What is Restless Legs Syndrome?


What is Restless Legs Syndrome?

Restless Legs Syndrome (RLS) occurs in people who are otherwise healthy. It can reduce sleep quality, daytime functioning and overall quality of life. Although it affect mostly the legs, as the name suggests, it can also affect the arms, trunk or multiple body parts at the same time.

People experience restless legs in may different ways. Everyone describes unpleasant “creepy, crawly” sensations in the legs when they are sitting or lying still, especially at bedtime. If you have RLS you know it is not the same as the pain experienced from a leg cramp, or the numbness someone feels if a leg “falls asleep.” RLS sensations are also different from the “pins and needles” or the burning feeling a person with diabetic neuropathy may experience. The uncomfortable feelings happen most often in the calves and are eased for a while by stretching or moving the legs.

In some cases, RLS can be painful, or disturbing enough to cause insomnia. The constant need to rub or move the legs to get rid of the painful sensations often prevents a person with RLS from falling asleep. As a result, the person may be extremely tired during hte day and unable to perform well at work or take part in social activities.

Sleepiness is not the only daytime problem you might experience if you have RLS. During hte day, RLS can reduce your ability to travel by car, airplane or any other kind of transportation requiring you to sit still for long periods of time. RLS may disturb your ability to sit still in class, at lectures, movies, concerts, and in business meetings. As a result, RLS symptoms can often lead to anxiety and depression.

How common is RLS?

Seven to 10 of every 100 people experience the discomfort of rLS at some time in their lives. Approximately 2 out of 5 of every 100 people have symptoms sever enough to require medical attention. :The disorder is more common in women and older individuals, but can occur at any ate in both men and women. RLS can also be sever during pregnancy, especially during the last 6 months. Over the years, RLS may come and go without any reason.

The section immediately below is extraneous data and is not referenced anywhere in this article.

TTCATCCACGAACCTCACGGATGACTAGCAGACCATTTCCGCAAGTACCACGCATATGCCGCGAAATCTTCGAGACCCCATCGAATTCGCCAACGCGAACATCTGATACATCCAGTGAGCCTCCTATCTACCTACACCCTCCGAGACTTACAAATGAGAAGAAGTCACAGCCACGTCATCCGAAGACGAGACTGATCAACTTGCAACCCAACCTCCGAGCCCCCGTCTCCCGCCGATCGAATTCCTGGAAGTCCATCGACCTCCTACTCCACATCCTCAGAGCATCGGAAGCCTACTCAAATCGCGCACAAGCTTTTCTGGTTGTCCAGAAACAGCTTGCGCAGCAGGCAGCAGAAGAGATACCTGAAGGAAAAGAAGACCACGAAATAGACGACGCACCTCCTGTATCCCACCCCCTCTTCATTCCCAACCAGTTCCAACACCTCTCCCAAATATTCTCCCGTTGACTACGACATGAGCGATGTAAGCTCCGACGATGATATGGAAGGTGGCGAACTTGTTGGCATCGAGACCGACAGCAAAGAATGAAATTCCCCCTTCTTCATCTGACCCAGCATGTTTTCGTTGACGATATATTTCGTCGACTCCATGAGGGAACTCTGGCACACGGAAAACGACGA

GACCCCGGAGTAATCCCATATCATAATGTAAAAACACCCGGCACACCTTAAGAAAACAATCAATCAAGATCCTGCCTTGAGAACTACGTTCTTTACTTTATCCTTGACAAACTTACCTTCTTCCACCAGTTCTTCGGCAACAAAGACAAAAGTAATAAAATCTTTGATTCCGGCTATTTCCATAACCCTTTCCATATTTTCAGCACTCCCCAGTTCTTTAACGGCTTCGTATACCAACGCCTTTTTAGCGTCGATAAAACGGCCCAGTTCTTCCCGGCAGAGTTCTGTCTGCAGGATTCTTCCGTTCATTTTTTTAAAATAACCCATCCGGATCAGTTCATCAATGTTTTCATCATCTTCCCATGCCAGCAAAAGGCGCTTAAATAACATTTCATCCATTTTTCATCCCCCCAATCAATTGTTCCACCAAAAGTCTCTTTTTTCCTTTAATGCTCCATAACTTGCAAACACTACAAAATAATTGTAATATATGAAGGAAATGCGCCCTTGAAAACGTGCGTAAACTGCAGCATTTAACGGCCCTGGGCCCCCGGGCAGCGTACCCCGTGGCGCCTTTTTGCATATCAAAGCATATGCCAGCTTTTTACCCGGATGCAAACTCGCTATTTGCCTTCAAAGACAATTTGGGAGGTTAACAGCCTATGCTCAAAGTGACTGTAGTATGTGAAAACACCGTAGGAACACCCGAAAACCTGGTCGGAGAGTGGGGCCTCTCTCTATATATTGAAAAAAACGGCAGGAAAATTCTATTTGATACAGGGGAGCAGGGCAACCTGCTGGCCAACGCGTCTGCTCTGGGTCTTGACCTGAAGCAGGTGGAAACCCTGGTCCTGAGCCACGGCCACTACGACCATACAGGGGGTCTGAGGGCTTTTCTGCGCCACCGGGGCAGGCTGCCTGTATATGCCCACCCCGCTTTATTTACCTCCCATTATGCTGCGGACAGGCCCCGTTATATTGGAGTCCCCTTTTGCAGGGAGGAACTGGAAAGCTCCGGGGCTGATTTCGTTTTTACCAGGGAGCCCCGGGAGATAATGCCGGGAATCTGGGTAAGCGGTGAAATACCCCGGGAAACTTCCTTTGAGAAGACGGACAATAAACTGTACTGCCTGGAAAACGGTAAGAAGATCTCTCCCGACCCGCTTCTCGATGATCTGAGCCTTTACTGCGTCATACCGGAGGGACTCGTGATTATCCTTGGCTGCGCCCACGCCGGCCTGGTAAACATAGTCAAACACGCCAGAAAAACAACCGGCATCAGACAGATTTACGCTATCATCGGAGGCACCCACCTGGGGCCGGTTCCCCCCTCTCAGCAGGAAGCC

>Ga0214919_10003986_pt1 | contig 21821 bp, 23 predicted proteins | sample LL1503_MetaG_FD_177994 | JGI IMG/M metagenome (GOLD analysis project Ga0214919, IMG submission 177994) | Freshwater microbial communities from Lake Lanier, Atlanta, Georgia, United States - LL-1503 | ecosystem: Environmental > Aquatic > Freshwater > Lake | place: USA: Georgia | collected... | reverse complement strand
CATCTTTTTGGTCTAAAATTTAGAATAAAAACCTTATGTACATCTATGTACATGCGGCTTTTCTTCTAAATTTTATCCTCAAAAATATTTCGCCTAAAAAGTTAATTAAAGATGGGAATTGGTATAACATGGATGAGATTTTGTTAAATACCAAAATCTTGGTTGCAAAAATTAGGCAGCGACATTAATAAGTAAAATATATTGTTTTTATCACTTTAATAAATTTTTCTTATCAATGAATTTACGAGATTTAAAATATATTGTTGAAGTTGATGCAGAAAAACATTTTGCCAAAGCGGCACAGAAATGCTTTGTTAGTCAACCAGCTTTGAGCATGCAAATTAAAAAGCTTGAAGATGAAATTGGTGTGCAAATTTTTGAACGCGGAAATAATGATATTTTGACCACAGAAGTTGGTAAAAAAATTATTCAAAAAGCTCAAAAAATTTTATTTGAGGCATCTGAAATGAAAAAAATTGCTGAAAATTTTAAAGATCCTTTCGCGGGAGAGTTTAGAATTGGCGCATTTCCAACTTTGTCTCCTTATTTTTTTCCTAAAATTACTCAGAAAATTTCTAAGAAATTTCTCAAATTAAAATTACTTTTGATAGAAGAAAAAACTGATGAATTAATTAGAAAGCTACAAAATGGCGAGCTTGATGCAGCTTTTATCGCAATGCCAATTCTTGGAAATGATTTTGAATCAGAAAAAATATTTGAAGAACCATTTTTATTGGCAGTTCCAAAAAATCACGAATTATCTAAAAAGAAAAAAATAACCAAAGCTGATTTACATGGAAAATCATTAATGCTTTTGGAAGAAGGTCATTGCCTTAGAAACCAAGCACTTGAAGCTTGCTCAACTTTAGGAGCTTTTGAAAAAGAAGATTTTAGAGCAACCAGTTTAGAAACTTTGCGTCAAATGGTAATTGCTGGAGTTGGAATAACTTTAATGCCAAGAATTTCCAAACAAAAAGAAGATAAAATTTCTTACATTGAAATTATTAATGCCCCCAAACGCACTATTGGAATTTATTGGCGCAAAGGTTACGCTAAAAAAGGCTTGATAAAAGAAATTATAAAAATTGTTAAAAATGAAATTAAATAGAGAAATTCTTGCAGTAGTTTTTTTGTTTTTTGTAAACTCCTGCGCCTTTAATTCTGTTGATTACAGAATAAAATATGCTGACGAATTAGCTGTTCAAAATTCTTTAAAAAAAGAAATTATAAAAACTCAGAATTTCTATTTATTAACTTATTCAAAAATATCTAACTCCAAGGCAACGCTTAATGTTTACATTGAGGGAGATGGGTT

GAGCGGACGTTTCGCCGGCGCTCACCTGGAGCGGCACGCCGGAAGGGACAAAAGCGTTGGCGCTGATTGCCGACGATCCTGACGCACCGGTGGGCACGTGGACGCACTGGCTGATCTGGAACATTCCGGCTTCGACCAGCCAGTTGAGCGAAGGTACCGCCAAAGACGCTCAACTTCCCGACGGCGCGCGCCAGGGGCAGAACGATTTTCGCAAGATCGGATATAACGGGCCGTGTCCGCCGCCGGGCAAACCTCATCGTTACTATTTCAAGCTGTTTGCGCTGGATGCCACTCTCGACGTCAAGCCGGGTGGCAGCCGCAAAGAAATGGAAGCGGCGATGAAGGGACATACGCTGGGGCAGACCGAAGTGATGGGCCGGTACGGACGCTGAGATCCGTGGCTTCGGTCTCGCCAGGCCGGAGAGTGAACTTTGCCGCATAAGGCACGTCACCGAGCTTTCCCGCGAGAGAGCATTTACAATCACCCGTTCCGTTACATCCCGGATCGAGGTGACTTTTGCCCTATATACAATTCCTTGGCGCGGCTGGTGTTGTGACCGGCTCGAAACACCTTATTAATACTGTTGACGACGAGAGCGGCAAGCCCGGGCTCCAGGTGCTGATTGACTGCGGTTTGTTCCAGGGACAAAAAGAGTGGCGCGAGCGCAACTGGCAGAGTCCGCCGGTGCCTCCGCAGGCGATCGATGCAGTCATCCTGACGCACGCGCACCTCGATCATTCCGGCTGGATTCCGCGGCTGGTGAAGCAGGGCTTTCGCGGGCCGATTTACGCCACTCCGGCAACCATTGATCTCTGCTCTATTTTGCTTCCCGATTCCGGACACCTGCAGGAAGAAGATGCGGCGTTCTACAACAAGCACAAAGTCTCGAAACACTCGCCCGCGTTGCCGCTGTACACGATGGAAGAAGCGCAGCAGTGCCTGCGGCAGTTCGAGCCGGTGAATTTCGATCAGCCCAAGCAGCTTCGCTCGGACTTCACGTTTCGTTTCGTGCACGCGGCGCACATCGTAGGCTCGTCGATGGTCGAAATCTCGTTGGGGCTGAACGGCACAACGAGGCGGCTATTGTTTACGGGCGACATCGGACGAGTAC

What causes RLS?

About 30% of RLS cases have hereditary cause. This means that in 3 cases out of 10, the disorder has been passed through the genes of either the father or mother to the child. The causes of the other 70% of RLS cases are not clearly known. When RLS appears to run in families, the symptoms are more likely to begin early in life (before the age of 45) and to be associated with anemia or iron deficiency.

RLS is linked to a variety of other problems. These include: iron deficiency anemia, nerve problems, muscle disorders, kidney disorders, alcoholism, rheumatologic disorders and vitamin or mineral deficiencies. Other things that may trigger RLS are stopping or starting certain mediations, smoking, fatigue and sleep deprivation.

How is RLS diagnosed?

Before treating, your healthcare professional needs to be certain you have RLS. You man need to see a sleep specialist. RLS is a diagnosis made based on the presence of a unique set of symptoms. The diagnosis must be made carefully so as not to be confused with other common conditions. Some words used to describe these symptoms include creepy, crawly, pulling an gnawing. These feelings create an almost irresistible need to move the legs.

RLS gets better, briefly, when the leg is moved. The feelings are worse in the evenings than in the daytime. Your doctor will carefully review your medical history and preform a physical examination to be sure that you don’t have other problems that may be mistaken for RLS.

How is RLS treated?

The first step in treatment is to find out whether you have problems related to RLS, as opposed to Periodic Limb Movements Disorder (PLMD) or other ailments.

Home remedies may help some people with RLS. These remedies include: hot baths, leg massage, heat, ice backs, aspirin or other pain relievers, regular exercise, and avoiding caffeine.

When home remedies do not work, RLS can be treaded with prescription medications. A medication may help one RLS sufferer and not another. You may need to try several over a period of time. How well a drug works will depend on the severity of the condition, the patient’s other medical problems, and other medications that the patient is taking.

Learn more about RLS and schedule an appointment at ADC’s Sleep Disorder Center.


(Source: The American Academy of Sleep Medicine)

Leave a comment

Leave a Reply

Fill in your details below or click an icon to log in:

WordPress.com Logo

You are commenting using your WordPress.com account. Log Out /  Change )

Google photo

You are commenting using your Google account. Log Out /  Change )

Twitter picture

You are commenting using your Twitter account. Log Out /  Change )

Facebook photo

You are commenting using your Facebook account. Log Out /  Change )

Connecting to %s

%d bloggers like this: